By John Earl
SUSAN WORTHY and her husband, Guy Guzardo, had been trying for decades to save and restore their small two-story, eastern-style, cottage and its accompanying large commercial building, both located at the corner of 6th and Walnut streets in downtown Huntington Beach. After years of fighting redevelopment politics and searching for funding, they began a full restoration of the two buildings about a year ago.
H.B. residents might appreciate their perseverance because the structures are extraordinary and vital to understanding the city’s history. The 1200 square foot house and the 5,000 square foot commercial building date prior to 1904, the year that electricity first came to the city and it officially took the name Huntington Beach.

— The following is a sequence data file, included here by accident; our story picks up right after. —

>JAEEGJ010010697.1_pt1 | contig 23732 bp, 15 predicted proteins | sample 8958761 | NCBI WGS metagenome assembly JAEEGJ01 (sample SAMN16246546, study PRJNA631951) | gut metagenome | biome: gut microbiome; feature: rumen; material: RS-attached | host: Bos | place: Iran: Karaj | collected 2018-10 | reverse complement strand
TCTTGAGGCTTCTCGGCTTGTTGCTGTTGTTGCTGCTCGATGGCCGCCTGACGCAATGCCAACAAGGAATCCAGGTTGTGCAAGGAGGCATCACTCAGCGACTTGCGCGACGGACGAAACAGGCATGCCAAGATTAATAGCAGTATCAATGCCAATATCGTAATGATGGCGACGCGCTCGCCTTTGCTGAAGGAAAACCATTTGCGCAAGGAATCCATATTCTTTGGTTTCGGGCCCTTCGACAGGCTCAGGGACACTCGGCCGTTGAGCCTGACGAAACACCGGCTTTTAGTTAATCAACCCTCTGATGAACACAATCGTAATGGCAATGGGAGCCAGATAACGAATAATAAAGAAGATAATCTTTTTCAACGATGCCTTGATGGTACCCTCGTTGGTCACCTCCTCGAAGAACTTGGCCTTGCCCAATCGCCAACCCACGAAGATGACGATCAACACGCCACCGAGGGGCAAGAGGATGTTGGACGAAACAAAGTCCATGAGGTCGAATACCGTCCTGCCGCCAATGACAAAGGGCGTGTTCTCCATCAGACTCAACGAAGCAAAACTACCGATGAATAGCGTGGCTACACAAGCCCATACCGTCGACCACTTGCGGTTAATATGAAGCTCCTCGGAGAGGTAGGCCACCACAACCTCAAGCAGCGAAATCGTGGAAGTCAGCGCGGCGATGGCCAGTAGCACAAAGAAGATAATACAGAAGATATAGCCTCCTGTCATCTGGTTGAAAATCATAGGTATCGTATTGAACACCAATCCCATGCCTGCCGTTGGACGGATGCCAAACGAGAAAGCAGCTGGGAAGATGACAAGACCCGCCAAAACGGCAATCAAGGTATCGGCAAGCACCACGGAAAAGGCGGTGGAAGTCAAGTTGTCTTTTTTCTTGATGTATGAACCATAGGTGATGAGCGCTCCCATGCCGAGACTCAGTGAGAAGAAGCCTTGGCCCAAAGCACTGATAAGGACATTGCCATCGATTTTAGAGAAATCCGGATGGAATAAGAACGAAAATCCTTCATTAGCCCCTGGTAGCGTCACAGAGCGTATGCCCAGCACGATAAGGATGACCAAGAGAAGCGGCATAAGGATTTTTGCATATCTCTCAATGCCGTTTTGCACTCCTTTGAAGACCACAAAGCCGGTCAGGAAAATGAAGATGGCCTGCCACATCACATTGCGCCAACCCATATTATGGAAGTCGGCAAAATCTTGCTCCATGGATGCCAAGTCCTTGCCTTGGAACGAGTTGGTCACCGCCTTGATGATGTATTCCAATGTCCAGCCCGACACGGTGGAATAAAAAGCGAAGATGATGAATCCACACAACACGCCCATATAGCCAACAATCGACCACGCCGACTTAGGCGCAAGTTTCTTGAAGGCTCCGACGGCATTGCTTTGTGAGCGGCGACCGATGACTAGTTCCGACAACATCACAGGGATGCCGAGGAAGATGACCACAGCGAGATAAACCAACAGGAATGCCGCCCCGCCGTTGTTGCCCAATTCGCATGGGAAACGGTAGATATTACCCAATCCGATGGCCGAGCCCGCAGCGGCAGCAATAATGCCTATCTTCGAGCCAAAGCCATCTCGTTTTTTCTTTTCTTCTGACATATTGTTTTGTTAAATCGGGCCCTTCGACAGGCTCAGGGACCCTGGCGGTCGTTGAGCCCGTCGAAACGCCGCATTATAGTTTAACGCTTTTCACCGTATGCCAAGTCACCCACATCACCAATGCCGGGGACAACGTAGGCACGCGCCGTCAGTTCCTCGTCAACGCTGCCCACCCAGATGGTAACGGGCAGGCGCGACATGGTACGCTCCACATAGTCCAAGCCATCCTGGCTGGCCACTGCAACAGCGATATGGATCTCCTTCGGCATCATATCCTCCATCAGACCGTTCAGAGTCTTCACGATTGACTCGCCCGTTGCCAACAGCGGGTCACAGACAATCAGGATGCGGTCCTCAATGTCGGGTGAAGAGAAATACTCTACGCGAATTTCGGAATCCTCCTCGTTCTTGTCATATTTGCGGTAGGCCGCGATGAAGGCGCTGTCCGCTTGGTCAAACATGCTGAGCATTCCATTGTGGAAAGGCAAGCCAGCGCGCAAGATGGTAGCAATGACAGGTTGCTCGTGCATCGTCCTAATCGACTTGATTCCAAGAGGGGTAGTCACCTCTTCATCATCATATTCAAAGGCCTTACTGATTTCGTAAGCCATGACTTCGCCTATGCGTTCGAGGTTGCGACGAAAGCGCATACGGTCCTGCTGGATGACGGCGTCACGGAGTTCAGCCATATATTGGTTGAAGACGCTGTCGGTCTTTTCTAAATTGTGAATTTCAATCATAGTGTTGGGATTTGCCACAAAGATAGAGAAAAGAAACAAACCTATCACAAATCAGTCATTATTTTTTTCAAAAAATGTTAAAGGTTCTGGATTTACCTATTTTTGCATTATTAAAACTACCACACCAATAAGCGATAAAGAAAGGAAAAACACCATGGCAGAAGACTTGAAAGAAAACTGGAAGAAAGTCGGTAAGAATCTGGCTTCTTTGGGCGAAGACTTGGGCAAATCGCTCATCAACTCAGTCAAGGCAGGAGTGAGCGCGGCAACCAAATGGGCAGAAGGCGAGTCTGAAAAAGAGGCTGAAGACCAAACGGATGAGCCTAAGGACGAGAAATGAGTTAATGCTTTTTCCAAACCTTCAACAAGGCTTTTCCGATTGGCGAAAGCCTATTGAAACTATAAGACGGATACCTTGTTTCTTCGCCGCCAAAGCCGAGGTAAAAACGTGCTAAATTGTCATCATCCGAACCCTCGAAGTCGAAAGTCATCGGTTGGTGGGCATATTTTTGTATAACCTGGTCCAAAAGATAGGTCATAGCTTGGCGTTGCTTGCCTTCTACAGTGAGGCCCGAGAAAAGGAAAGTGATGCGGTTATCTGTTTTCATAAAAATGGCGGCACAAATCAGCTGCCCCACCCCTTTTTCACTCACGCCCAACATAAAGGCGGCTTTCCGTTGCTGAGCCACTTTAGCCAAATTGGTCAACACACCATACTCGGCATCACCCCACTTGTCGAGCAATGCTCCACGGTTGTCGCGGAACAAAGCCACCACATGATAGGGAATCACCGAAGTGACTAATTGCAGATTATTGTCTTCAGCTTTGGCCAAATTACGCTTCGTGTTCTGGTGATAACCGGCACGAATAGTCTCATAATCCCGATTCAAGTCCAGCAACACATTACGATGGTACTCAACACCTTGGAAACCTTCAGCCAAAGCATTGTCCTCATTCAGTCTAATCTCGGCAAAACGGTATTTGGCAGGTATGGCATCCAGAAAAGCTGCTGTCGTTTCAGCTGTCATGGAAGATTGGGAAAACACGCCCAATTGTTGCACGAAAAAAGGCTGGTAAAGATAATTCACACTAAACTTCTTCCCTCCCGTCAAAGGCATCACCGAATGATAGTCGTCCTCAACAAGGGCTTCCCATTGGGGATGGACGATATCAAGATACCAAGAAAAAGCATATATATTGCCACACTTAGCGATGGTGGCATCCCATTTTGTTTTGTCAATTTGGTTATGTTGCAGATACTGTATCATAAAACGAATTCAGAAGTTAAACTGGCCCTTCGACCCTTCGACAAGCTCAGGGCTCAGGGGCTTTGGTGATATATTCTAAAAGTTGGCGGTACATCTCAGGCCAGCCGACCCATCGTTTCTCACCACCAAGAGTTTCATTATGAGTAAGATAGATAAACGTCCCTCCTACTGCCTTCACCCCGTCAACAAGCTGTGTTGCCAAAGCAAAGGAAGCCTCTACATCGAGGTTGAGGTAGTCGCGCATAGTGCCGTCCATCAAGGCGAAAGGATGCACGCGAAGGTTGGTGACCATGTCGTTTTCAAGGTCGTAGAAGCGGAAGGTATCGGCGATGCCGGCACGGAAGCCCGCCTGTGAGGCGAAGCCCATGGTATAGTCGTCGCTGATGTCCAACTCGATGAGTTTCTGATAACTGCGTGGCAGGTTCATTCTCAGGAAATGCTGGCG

Both buildings are in the National Register of Historical Places because they retain their original materials and structure (the Newland home is the city’s only other un-remodeled historical structure) and due to their direct connection to two of the city’s founding settlers-Matthew and Mollie Helme, Susan’s great grandparents.
“There’s nothing that looks like it in all of southern California,” Worthy says. Although small, the home started out with four bedrooms and an outside bathroom. In 1907 walls were knocked down to create two bedrooms. Today, one of those rooms is the bathroom, leaving only one bedroom. (more…)